By Audrey Conklin, features Carrie Lukas, president of the Independent Women’s Forum
More than 5,200 schools closed across the U.S. the first week of the year, some of which will remain closed until Jan. 16, according to community events website Burbio, which has been tracking school closures in about 5,000 school districts during the pandemic.
“During the school closures last year, I had five kids, including a kindergartner, logging online and supposed to sit there and stare at a computer for six hours a day while I’m a full-time worker,” Independent Women’s Forum (IWF) President Carrie Lukas, who lives in Virginia, told Fox News Digital. “Not that I couldn’t continue my job, but speaking from personal experience, it was totally demoralizing. No matter how hard you try to support your kids, there was a feeling that you could never do enough.”
Over the course of a year, Lukas — like so many other parents — acted as a full-time employee, mother and, in some ways, a teacher, as she tried to keep up with what her kids were learning in their local public schools while they were remote. She wanted to make sure their skills continued to improve while they were learning from home.
For parents who don’t work from home, “the uncertainty of what they’re going to be doing in a couple of weeks — it’s just an incredible stress,” Lukas said. “You can’t make plans, and it’s very hard on working parents and, in particular, working moms.”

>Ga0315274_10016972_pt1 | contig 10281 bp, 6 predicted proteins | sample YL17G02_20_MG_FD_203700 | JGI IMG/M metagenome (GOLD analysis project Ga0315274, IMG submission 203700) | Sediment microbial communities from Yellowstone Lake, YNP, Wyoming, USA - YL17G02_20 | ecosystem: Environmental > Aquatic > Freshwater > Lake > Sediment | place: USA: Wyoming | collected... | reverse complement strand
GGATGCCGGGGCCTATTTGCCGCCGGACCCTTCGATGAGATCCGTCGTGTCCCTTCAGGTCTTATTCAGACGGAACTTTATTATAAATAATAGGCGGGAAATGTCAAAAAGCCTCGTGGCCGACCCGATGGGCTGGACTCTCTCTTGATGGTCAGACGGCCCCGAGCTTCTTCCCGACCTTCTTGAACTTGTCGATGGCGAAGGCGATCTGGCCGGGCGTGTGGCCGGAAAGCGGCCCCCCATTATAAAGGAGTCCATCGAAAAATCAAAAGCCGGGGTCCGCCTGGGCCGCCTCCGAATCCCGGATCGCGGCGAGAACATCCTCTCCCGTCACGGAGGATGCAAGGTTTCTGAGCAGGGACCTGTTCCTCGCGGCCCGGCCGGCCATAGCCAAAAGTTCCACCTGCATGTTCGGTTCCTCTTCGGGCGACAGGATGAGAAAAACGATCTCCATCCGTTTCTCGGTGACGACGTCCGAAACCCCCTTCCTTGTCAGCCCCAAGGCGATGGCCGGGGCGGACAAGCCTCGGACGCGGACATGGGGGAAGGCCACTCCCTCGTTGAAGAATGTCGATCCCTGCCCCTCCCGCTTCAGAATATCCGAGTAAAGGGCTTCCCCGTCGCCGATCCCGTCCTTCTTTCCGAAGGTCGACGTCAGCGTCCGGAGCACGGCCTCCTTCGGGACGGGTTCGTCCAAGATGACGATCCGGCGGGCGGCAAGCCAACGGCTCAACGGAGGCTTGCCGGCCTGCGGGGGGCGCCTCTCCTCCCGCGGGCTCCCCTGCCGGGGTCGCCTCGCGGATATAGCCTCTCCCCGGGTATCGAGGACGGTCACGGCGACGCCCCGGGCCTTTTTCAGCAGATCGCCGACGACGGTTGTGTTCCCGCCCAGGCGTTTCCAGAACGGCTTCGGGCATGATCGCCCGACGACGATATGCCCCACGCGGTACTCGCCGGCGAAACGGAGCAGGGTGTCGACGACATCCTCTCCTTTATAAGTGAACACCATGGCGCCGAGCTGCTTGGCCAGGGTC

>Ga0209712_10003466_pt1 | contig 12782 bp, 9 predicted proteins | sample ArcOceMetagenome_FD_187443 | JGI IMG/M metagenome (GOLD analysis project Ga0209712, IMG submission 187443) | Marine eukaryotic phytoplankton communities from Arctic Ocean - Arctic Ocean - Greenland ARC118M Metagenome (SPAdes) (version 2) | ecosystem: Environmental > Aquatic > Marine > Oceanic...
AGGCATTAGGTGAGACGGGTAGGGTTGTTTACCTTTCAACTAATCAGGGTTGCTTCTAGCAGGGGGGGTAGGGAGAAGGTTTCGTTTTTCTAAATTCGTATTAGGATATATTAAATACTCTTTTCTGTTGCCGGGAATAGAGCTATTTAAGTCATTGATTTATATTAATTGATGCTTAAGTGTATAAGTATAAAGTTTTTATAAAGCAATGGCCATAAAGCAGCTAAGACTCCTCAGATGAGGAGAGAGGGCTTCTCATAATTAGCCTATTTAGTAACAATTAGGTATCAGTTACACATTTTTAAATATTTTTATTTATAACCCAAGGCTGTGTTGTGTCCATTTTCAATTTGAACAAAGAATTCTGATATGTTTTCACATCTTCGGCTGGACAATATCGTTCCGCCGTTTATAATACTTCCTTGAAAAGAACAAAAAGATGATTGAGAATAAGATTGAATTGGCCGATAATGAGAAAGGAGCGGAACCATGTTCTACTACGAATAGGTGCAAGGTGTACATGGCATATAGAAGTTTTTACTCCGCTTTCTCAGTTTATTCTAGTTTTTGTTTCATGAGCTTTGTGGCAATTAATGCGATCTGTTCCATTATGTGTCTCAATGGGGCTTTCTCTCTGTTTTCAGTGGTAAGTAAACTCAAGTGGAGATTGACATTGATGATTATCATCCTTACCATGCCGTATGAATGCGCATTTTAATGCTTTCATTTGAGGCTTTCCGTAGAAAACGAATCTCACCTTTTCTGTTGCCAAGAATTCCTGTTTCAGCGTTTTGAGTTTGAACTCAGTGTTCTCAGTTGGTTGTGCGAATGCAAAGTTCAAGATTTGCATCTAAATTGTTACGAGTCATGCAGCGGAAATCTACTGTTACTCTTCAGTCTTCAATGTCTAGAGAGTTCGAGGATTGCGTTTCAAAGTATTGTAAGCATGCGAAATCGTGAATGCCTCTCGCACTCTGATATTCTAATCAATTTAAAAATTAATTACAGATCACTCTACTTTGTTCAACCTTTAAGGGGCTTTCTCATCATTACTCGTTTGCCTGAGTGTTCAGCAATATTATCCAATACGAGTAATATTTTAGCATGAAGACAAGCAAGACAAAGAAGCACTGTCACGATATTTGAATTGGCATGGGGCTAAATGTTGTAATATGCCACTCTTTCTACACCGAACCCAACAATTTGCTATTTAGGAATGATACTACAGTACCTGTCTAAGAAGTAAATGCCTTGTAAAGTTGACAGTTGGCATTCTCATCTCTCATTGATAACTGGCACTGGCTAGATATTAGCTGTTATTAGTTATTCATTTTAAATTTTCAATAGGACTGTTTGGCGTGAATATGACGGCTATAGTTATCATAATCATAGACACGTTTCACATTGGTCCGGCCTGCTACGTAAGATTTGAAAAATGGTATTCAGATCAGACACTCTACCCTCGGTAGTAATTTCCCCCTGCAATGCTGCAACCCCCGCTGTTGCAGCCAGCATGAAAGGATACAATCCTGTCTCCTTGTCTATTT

IWF has launched an online school choice campaign allowing parents and teachers to share their remote-learning stories and read about the experiences of others. Many of the comments say parents should have the right to decide how their taxpayer dollars are spent on education.
“We’re at a moment when I think there’s been a lot of very [clarity] over the last two years,” Lukas said, adding that the public is more interested in “what entities are putting kids’ interests first.”
“Research shows that for girls — particularly pre-teens and teenagers — having a social circle and positive relationships with friends is so important to mental health,” Lukas said. “… When you rob especially young girls of those positive friendships and put them online, that’s going to be really hard on them. A lot of kids’ … relationships became online relationships.”
Lukas was making an effort to get her children to spend less time online and more time outside with friends before the pandemic, which put those plans on hold when it forced kids to spend all day on their computers and athletic programs were canceled or paused.
“The unions should recognize that the parents, especially parents of poor kids and poor and disadvantaged communities … should have the option of using these [school] resources instead of” having those resources put toward “a totally dysfunctional and indifferent bureaucracy, which is most of our public school systems,” Lukas said.
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